Tram Stop: Castelo de S. Jorge
The trolleys stop at over thirty locations, and I found it challenging, if not impossible, to figure out exactly where we were at any one time. I did have a list of stops, but small print named the stations names and the conductor did not make announcements. In any case, every stop along the way seemed like a great place to get out and explore so it didn’t matter about missing the stop for Castelo de S. Jorge. The massively huge castle, which dates back to the 11th Century, sits atop the tallest of Lisbon’s seven hills. A shaded courtyard spread out toward expansive views of the city and surrounds, providing a great perspective of the area. The Tagus River, sparkling in the sun, surrounded the landscape.
The massively huge castle, which dates back to the 11th Century, sat atop the tallest of Lisbon’s seven hills. A shaded courtyard spread out toward expansive views of the city and surrounds with the Tagus River, sparkling in the sun, surrounding the landscape. Viewing from the ramparts, I looked down into the neighborhoods of Alfama. Cottages and castle stand together as extreme contrasts in size and style.
I walked up and down the steps of the ramparts, being careful not to lean too far over the short walls. Steep steps provided a workout, but with so many interesting places around every corner, I wanted to see all of it. At the archaeological site, I viewed the ruins of the Moorish quarter. Before the Moor invasion, other civilizations occupied the site dating back to the Iron Age.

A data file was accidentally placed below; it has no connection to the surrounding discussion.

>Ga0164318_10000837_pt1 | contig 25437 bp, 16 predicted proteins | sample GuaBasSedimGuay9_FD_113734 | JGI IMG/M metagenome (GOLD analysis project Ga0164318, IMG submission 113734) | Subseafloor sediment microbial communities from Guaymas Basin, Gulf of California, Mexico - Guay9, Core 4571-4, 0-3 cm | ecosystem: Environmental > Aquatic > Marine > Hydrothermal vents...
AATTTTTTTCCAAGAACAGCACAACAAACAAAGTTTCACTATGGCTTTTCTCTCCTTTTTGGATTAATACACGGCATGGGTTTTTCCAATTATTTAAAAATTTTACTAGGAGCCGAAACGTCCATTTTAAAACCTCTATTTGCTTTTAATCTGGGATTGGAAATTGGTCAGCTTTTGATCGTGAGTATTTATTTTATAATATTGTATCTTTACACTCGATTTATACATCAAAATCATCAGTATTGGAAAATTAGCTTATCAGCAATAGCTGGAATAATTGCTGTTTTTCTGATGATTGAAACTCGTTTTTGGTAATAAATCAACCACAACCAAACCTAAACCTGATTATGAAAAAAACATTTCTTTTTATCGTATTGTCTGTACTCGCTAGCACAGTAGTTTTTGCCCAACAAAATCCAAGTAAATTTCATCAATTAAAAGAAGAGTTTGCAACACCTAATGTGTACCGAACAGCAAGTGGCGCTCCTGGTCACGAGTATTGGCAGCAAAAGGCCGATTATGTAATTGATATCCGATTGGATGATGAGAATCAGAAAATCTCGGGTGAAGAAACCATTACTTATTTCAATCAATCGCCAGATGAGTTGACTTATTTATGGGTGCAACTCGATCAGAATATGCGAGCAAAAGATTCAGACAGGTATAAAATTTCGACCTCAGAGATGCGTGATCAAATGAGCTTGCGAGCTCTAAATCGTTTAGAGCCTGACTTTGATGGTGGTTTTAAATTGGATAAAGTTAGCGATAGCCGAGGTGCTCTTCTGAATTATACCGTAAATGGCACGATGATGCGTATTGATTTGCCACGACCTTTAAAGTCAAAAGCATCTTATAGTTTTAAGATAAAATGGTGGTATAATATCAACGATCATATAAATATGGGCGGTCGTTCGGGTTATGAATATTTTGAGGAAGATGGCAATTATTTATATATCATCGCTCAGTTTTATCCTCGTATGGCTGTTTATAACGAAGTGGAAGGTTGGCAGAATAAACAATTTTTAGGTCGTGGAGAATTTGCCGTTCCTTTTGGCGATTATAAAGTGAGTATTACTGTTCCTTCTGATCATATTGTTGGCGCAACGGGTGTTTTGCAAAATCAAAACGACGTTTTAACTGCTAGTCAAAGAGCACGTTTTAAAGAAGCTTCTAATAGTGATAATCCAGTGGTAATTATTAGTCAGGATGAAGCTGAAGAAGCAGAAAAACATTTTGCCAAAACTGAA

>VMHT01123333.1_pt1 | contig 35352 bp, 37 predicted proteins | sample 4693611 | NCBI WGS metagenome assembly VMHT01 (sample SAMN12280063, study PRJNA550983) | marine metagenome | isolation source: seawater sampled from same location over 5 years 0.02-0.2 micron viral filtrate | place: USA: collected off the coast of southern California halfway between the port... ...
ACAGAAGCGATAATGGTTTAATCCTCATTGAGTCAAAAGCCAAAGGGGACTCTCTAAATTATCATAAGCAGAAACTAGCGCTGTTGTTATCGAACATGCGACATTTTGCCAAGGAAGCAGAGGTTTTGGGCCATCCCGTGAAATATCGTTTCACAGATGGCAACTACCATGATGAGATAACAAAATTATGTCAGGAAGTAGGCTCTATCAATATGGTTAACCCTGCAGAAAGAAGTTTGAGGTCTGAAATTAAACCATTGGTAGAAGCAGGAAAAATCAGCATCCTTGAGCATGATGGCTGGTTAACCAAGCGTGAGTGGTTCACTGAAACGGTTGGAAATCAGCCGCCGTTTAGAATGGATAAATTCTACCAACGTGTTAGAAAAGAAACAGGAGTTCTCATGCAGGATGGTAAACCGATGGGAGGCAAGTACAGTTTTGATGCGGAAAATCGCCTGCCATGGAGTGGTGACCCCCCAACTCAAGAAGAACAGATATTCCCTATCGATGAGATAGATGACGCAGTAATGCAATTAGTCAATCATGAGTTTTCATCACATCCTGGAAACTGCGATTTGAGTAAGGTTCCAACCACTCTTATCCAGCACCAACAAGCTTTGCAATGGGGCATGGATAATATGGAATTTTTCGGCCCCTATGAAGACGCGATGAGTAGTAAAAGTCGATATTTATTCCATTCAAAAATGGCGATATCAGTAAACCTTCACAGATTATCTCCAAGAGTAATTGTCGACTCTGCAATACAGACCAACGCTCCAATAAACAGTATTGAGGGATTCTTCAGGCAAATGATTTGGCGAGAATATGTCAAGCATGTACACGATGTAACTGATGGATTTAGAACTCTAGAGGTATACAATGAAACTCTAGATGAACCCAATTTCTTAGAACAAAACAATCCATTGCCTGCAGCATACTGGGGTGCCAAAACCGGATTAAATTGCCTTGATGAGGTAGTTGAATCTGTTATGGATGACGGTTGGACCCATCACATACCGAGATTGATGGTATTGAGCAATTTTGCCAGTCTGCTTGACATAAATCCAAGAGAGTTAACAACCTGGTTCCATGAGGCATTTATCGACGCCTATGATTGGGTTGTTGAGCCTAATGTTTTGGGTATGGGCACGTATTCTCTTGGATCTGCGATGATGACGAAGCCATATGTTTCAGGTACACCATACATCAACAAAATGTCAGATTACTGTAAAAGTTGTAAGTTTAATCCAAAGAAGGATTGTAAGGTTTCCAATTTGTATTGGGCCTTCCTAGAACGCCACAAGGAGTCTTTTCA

Lunch with a Peahen
Peacocks and pea hens sat in the trees and on the walls and paraded around the café. I don’t believe I’ve ever seen peacocks of such size. When the male spread his feathers, he needed at lease ten feet. I bought a baguette for lunch and settled down at an outside table. Can you enjoy a meal while being watched? A peahen took an interest in my sandwich, cocking her little head as I tried to dissuade her with a conversation littered with, “no, no.” Being a Portugese bird, my words did not translate, but being a persistent creature, she was eventually rewarded with a handout, which worked for her and provided me with the knowledge of why these birds were so large.
I hopped back on the trolley and then the Metro to my hotel. Lisbon’s Metro had been easy to negotiate and surprisingly spiffy and clean. Shiny blue tiles lined the walls along the series of escalators that carried passengers to lower levels. Not a single piece of paper littered the floors. Crowds jammed into the cars at rush hour. A fist fight broke out right in front of me, the result of pushing and shoving that jostled the passengers caught in the crush. A women on the platform broke the fight up, leaving the two agitators apart as the doors shut on the car and separated the two.
With four fitful hours of sleep on the plane the previous evening and a full day of exploring, I fell into bed exhausted, as the “Trolley Song” came into my head,
March 17, 2015
Should I go on this trip? Would you go?
For two years I planned this vacation: taking a smaller cruise ship to various ports across the Mediterranean Sea. I gathered over fifty pages of research on the trip locations, studied guidebooks and constructed a google map. I watched videos of each port. After I purchased the the trip tickets and packed my suitcase, current events left me in a quandary on whether I should take this vacation.
On February 15, ISIS beheaded 21 Coptic Christians from Egypt on the coast of Libya near Sirte, a port town. By Mid-March ISIS and the State-affiliated militants were engaging in violent clashes.